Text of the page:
On this day in 1981, rioting began in Brixton, in the Lambeth borough of London, which ultimately left over 300 people wounded. Brixton was an area with high unemployment and a large Afro-Caribbean community. Due to the high crime rate in the area, in April 1981 the police began a crackdown nicknamed ‘Operation Swamp’. This led to thousands of people - mostly young black men - being stopped and searched under the pretense of the ‘sus’ law, which allowed police to arrest people they suspected intended to commit a crime. The disproportionate profiling and targetting of black men led to rising tensions between police and the black community. Rumours of police brutality added to the climate of unrest, and the arrest of a young black man on April 11th sparked off violent clashes with police. The riots lasted for two days, and saw protestors throwing petrol bombs at police, burning cars, and looting shops. In its wake, the Brixton riots left 300 police officers and 65 civilians injured, along with an estimated £7.5 million in damages. An inquiry into the riots led to the end of the ‘sus’ law and the establishment of the Police Complaints Authority, but denied that the Metropolitan police was institutionally racist. Outrage at the continued targetting of black residents by police also encouraged a rise in black political participation in the United Kingdom. Just four years later, Brixton again erupted in violence after a black woman was accidentally shot during a police raid on her home.
On this day in 1355, the St. Scholastica Day riot began in Oxford, England. The altercation began when two Oxford University students, who were drinking at the Swindlestock Tavern, complained to the landlord about the wine. Harsh words were exchanged, and eventually descended into physical violence when one student threw a tankard at the man. The situation swiftly escalated, and both the local townsmen and University students were summoned to arms by the ringing of a church bell, and battle began in the streets of Oxford. The Mayor rode to the countryside to gather the support of countrymen, who broke into academic buildings and murdered students and scholars. The riot continued for two days, ultimately leaving over sixty students and thirty townsmen dead. King Edward III’s investigation into the incident favoured the University, continuing a trend of the monarch supporting the University over the townspeople. It was ordered for the event to be commemorated annually, with the Mayor of Oxford and his bailiffs to pledge an oath to the university and pay sixty-three pence - one for every scholar killed. The ceremony was largely seen as a humiliation of the Mayor by the privileged elite of the university, meaning that tensions remained high between ‘town and gown’. The townspeople frequently protested at the penance, which eventually ceased in 1825 when one mayor refused to go through with the ceremony. In 1955, on the 600th anniversary of the riot, the Vice-Chancellor conferred an honorary degree on the Mayor, and the Mayor made the Vice-Chancellor a Freeman at the Town Hall. This was an attempt at reconciliation of two sides who had been in conflict for hundreds of years.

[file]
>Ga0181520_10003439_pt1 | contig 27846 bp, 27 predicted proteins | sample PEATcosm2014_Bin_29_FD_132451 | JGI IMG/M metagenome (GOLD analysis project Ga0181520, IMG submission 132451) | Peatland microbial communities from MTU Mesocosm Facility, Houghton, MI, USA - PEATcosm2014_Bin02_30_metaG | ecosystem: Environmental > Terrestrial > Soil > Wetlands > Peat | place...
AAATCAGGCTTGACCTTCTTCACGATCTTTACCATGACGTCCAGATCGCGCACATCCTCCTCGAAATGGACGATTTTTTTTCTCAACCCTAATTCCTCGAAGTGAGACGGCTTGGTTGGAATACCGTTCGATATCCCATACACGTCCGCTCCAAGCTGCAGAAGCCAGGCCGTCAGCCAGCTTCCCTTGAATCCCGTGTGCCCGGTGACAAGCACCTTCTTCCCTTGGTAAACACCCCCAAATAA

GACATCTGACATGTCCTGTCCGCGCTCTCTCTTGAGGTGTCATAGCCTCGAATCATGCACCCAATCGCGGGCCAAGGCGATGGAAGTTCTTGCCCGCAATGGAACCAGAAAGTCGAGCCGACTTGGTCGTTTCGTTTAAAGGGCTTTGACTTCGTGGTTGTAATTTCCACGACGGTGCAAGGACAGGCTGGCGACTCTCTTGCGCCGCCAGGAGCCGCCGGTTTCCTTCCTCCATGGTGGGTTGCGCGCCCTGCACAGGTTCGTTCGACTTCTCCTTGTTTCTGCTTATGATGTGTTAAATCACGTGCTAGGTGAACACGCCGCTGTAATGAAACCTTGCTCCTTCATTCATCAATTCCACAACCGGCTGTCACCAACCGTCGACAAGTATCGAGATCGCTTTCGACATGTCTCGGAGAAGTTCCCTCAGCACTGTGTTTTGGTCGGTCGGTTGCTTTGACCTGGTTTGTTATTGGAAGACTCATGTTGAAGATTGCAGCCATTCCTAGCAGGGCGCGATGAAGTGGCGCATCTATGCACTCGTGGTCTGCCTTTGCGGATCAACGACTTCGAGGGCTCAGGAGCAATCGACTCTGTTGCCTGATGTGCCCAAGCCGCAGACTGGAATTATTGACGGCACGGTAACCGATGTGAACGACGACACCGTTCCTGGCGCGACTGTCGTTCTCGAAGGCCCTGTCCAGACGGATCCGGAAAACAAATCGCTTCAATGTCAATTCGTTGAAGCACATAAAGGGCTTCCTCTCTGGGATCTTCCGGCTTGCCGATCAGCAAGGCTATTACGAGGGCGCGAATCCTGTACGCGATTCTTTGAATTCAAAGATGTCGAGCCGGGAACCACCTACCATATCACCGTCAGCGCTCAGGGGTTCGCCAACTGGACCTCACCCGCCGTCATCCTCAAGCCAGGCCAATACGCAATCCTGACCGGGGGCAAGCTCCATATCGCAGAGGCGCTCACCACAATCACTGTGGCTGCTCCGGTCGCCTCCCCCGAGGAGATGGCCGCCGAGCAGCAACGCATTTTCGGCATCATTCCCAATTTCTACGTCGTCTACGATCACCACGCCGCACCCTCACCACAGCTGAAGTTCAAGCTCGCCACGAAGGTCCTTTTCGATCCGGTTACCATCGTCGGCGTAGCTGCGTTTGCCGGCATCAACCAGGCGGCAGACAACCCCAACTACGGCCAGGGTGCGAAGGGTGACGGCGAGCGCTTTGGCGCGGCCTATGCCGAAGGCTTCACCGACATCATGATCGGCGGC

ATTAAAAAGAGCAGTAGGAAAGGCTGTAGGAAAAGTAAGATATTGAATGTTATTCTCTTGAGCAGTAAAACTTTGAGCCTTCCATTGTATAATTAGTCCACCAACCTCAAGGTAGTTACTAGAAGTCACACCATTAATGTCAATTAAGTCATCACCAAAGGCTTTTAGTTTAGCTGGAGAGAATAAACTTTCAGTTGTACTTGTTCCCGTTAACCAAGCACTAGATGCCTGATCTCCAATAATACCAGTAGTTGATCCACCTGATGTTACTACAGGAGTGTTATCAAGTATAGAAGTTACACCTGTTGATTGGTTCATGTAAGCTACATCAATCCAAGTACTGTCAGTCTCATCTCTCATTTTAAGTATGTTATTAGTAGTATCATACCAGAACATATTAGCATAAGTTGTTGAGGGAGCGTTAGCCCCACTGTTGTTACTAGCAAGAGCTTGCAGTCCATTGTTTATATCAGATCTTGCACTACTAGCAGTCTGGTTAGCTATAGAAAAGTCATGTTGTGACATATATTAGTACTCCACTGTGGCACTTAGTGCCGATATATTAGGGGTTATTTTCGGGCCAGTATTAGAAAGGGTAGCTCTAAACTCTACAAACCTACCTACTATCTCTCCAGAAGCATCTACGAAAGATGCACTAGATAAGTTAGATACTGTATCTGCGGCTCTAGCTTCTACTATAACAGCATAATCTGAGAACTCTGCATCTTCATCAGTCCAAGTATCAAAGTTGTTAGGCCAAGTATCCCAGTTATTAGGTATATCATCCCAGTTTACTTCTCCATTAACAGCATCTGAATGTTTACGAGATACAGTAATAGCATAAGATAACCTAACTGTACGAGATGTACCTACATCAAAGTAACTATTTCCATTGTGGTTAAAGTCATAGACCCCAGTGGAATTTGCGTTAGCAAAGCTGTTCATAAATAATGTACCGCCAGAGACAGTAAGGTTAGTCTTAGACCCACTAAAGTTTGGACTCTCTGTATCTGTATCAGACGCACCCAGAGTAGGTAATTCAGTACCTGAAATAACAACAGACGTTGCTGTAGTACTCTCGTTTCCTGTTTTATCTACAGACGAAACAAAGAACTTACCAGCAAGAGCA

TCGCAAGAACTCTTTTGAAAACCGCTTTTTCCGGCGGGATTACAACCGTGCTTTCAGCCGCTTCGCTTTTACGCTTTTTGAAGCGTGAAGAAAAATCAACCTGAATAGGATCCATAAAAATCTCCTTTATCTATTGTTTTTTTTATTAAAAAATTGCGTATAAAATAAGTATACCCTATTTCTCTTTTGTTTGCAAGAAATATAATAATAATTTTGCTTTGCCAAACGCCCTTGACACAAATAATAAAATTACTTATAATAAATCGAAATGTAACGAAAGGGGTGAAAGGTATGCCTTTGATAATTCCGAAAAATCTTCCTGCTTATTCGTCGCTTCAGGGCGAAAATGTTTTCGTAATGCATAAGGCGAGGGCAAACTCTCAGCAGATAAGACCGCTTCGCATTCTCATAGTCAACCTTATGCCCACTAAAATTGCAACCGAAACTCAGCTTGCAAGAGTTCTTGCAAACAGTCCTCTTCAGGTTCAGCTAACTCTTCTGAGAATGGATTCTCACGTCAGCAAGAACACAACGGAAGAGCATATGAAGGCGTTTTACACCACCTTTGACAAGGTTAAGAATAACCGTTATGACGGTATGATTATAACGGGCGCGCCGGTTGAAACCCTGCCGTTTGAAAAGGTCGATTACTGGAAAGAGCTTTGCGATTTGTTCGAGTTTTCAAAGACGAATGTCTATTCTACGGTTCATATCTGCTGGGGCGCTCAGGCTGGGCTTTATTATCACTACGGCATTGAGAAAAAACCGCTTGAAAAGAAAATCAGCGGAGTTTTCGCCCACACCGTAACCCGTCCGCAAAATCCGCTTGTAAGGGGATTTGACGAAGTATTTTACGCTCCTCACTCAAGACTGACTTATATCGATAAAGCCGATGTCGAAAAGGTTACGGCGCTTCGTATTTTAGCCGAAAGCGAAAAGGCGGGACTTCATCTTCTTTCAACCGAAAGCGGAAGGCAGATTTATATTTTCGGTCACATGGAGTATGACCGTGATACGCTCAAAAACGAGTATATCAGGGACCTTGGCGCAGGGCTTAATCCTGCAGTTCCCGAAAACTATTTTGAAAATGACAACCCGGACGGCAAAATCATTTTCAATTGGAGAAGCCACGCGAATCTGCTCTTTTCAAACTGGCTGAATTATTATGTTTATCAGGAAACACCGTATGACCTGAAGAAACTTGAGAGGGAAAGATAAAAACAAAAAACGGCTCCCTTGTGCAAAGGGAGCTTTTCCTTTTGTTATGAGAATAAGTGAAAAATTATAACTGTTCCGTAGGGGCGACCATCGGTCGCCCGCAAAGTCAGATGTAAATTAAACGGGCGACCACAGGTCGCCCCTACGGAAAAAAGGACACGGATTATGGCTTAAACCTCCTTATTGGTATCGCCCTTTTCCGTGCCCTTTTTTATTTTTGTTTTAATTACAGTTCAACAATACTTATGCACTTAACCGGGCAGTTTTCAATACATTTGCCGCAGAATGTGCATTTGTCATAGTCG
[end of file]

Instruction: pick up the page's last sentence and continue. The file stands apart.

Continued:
[In the British August 2011 riots] marginalized city dwellers turned antiurban violence against the very cities where they lived. The destruction led Daily Mail columnist Richard Littlejohn to describe the rioters, who looted shops and vandalized symbols of authority and prosperity, as a ‘wolfpack of feral inner-city waifs and strays.’ The notion of a lack of governability… is important here. It manifests in diffuse and apparently random patterns of crime and violence, and in self-marginalization by city dwellers who see themselves as victims of social injustice and economic exclusion, standing apart from the mainstream—in the city, but not of it—yet still maintain a high level of connectedness both with other members in their group and with the ebb and flow of the city itself.
The London riots also suggest that the idea of a peripheral settlement or population (which we’ve so far been using mainly in a spatial sense, meaning people or districts that are located on the edge of town) can be broadened to include people who are marginalized or excluded in an economic, political, or cultural sense, even if they live in the physical center of a city. In this reading, which is of course extremely familiar to anthropologists or urban sociologists, the ‘urban core’ of a city isn’t just the older, more central, downtown part of its built environment but also its economically, politically and culturally dominant terrain, the part of the city system that accumulates value at the expense of a periphery… Urban peripheries, in this sense, aren’t merely places on the physical outskirts of a city. Rather, they’re areas that are dominated, marginalized, exploited, victimized, or excluded by the core—wherever they happen to be physically located. The 'ferality’ of the 2011 London rioters thus wasn’t that of a core population attacking its own city but that of a marginalized population attacking a city it saw as someone else’s.
Fmr. Lt. Cl. David Kilcullen, “Out of the Mountains: The Coming Age of the Urban Guerrilla,” 2013, pg. 67-68